You have one "reliable" source telling you that your stocking and water-change regimen is fine. Does this source by any coincidence sell you fish and supplies?

    Here on Fishlore you have a half-dozen absolutely reliable sources, showing 10+ years of experience each, all telling you the same thing, i.e. you have too many fish and are changing too little water too infrequently. None of those people stand to gain in a financial sense from your predicament. They are simply trying to help.

    Do the math.
  14. DechiValued MemberMember

    I have the same size tank as you, and mine is still cycling also. It’s 22 days old. It has 3 amano shrimps, 4 neon tetras, 4 rosey tetras, 2 otocinclus, 1 siamese algae eater and 1 nerite snail that have been slowly added. I’m doing a fish-in cycle and ideally I wouldn’t have added that many fish, but I had algeas and needed a cleaning crew (otos, nerite snail, siamensis, shrimps).

    Like you, I have a little bit of ammonia sometimes (0,25ppm), and sometimes nitrites (0,25ppm). My nitrates are between 5-10 ppm.

    My regular water change schedule is 50% every 4 days, but when there is presence of ammonia and/or nitrites, the change is immediate, no matter when I did the last one. Because of that the last two weeks I’ve done my water change every 3 days. I will keep doing this until stability is achieved, hopefully within the next 4 weeks.

    Like everyone else said, I think you have way too many fish and you don’t do water changes nearly enough. This is basic stuff, if anyone else is saying otherwise, stay clear...
  15. VibsNew MemberMember

    I think.. a lot of people like to keep all the fishes they can lay their hands on in one tank.. at least for the first couple of years .. it is only after learning from such forums and losing out on fish that some of us learn the right way to go about it.. so while some learn the art of stocking the right number of fish in that one tank, others go ahead and fall prey to the multiple tank syndrome.. but eventually everyone learns..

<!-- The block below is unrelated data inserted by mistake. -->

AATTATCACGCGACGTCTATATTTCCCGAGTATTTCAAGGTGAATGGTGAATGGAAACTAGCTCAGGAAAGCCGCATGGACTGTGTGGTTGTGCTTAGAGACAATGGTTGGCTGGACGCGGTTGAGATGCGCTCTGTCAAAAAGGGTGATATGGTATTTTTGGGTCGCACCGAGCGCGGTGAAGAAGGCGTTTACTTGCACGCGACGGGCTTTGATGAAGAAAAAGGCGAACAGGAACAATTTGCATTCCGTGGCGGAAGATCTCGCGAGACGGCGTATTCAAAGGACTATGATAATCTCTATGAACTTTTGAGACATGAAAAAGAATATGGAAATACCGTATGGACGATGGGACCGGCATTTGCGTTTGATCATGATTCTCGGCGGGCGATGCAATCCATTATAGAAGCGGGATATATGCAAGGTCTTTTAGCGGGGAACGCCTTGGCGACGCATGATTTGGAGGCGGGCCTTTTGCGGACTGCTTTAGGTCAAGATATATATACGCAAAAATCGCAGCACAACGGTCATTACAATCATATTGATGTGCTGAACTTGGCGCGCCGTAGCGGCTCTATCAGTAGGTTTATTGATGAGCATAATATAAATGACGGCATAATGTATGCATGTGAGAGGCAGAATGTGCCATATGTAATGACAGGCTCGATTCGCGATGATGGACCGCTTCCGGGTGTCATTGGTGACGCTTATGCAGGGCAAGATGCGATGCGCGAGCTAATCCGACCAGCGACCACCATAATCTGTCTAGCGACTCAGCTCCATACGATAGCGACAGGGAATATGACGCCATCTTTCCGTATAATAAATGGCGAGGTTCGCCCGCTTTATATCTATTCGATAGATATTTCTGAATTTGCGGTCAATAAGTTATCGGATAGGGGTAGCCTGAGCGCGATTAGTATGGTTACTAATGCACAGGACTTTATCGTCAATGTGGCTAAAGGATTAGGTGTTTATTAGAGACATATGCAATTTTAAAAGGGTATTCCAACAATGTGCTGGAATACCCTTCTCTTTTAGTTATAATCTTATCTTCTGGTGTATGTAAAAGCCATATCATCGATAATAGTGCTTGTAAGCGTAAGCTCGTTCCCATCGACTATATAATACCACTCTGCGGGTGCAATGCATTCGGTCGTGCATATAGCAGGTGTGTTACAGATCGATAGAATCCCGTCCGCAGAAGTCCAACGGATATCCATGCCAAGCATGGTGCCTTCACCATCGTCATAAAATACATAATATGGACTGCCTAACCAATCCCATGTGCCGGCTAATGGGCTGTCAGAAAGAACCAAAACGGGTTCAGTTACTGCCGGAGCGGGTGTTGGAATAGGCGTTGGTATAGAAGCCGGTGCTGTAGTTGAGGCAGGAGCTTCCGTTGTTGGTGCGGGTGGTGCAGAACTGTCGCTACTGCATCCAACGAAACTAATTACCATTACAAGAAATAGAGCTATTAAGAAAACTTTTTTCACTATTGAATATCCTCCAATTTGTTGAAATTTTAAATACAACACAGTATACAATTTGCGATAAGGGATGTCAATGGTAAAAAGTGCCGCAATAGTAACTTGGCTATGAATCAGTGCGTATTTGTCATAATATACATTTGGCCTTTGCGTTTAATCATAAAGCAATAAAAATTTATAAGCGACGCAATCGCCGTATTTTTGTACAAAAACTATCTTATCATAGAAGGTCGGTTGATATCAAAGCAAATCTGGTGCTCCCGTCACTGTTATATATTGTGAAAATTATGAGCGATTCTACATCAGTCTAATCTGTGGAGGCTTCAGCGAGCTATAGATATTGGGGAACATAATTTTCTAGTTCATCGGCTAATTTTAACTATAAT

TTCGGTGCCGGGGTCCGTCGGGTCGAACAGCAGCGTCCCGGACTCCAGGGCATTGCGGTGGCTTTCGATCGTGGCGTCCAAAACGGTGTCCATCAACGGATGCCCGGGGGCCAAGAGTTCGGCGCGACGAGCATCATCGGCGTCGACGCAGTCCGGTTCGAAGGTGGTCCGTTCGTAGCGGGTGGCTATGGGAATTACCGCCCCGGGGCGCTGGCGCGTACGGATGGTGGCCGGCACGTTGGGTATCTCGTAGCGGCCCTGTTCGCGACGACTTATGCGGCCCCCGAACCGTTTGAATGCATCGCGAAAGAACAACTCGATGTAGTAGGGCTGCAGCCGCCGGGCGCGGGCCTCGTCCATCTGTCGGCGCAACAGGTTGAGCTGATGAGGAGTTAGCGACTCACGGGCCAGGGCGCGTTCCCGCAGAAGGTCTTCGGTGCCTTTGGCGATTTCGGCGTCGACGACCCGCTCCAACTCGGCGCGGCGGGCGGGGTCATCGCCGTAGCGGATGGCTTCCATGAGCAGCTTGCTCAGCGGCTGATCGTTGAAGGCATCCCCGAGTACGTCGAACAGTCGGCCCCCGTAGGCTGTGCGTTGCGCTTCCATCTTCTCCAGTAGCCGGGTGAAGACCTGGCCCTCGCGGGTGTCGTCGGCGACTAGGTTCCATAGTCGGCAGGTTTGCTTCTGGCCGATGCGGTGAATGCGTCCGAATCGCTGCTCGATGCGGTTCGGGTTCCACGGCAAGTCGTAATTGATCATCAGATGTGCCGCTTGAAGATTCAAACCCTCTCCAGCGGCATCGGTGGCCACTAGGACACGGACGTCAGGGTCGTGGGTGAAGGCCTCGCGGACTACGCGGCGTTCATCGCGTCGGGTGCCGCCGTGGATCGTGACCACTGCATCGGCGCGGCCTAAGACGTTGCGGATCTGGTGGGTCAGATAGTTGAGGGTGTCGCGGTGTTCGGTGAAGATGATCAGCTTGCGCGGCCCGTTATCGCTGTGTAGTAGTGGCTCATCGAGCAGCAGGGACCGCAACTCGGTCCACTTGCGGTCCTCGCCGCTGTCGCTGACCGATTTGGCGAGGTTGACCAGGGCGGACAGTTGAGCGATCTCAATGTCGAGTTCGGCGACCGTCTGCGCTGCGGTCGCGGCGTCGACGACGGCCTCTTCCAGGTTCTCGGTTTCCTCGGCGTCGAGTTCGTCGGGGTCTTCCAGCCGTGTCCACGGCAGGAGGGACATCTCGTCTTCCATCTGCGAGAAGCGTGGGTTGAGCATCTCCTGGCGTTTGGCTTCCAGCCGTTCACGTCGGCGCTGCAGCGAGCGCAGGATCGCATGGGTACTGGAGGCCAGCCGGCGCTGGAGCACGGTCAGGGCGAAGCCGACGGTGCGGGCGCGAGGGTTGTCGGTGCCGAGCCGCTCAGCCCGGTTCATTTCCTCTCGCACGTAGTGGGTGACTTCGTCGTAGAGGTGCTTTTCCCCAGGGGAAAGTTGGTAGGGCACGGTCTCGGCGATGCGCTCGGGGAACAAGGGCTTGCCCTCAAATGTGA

16. RHONDA PIMENTELValued MemberMember

    If your tank has been up for 2mnths? And you did a water change this month?? You have only changed the water once??? And your actually only in the middle of the cycling process, with wayyyy too many creatures. Just imo.
  17. Jaws originalValued MemberMember

    Ok thank you to everyone that has given advice. I am not arguing against any of it and i am taking it in. I am doing more regular water changes now once a week with a 25% water change. I also regularly do a gravel clean using my pump gravel cleaner which puts the water back into the tank (cycled through another sponge. In one pipe and out of another back into the tank hoping to save on water lol) the fish have stopped dying since the angels got taken back to the shop as they both harshly attacked a half beak almost eating him hole (the poor bugger died the next day ) but no more fish have died.

    As for where i get my info from yes it is from where i by the fish from but he also has aquariums at his house. I do appreciate all advice given and not just from 1 source. That is why i come on here aswell as i know alot of you are very experianced.

    Now as an update i now have less fish in the tank due to the angels being bullies lol but my readings as from this morning are as follows.

    Ammonia : 0.5
    Nitrite : 0
    Nitrate 0

    Tap water test shows 0 for all 3 tests so im not sure whats happening and i would like to understand why i am only getting ammonia and nothing else. Surely after 2 months there would be signs of both nitrite and nitrate in my tank but i am reading 0 for both tests. Could it be that my fluval 406 filter is converting both nitrites and nitrates quicker then the ammonia.

    All my fishes look healthy with no signs of ammonia poisining around there gills.
    This is why im so confused lol if i had that much ammonia in the tank surely the fishes would show signs of the ammonia effecting them.

    If you have any ideas please i would like to hear them


    As you can see from the pictures the all fishes that you can see ( which is most of them ) are happy and healthy. They get fed every other day with no food left over.
    Last edited by a moderator: Jun 28, 2019
  18. DechiValued MemberMember

    With such ammonia, I would do a 50% change right away.

    Have you ever had nitrites and nitrates ? If not, then your cycle is just starting.

    I just finished my cycle, it took 30 days and 8x 50% water changes, besides all the other precautions.

    Do your WC as soon as you can.
  19. Jaws originalValued MemberMember

    No never had them but isnt that unusual for a 2 month old tank for the cycle to just get started with fish in it?
  20. DechiValued MemberMember

    It does sound a little odd. What test kit are you using ?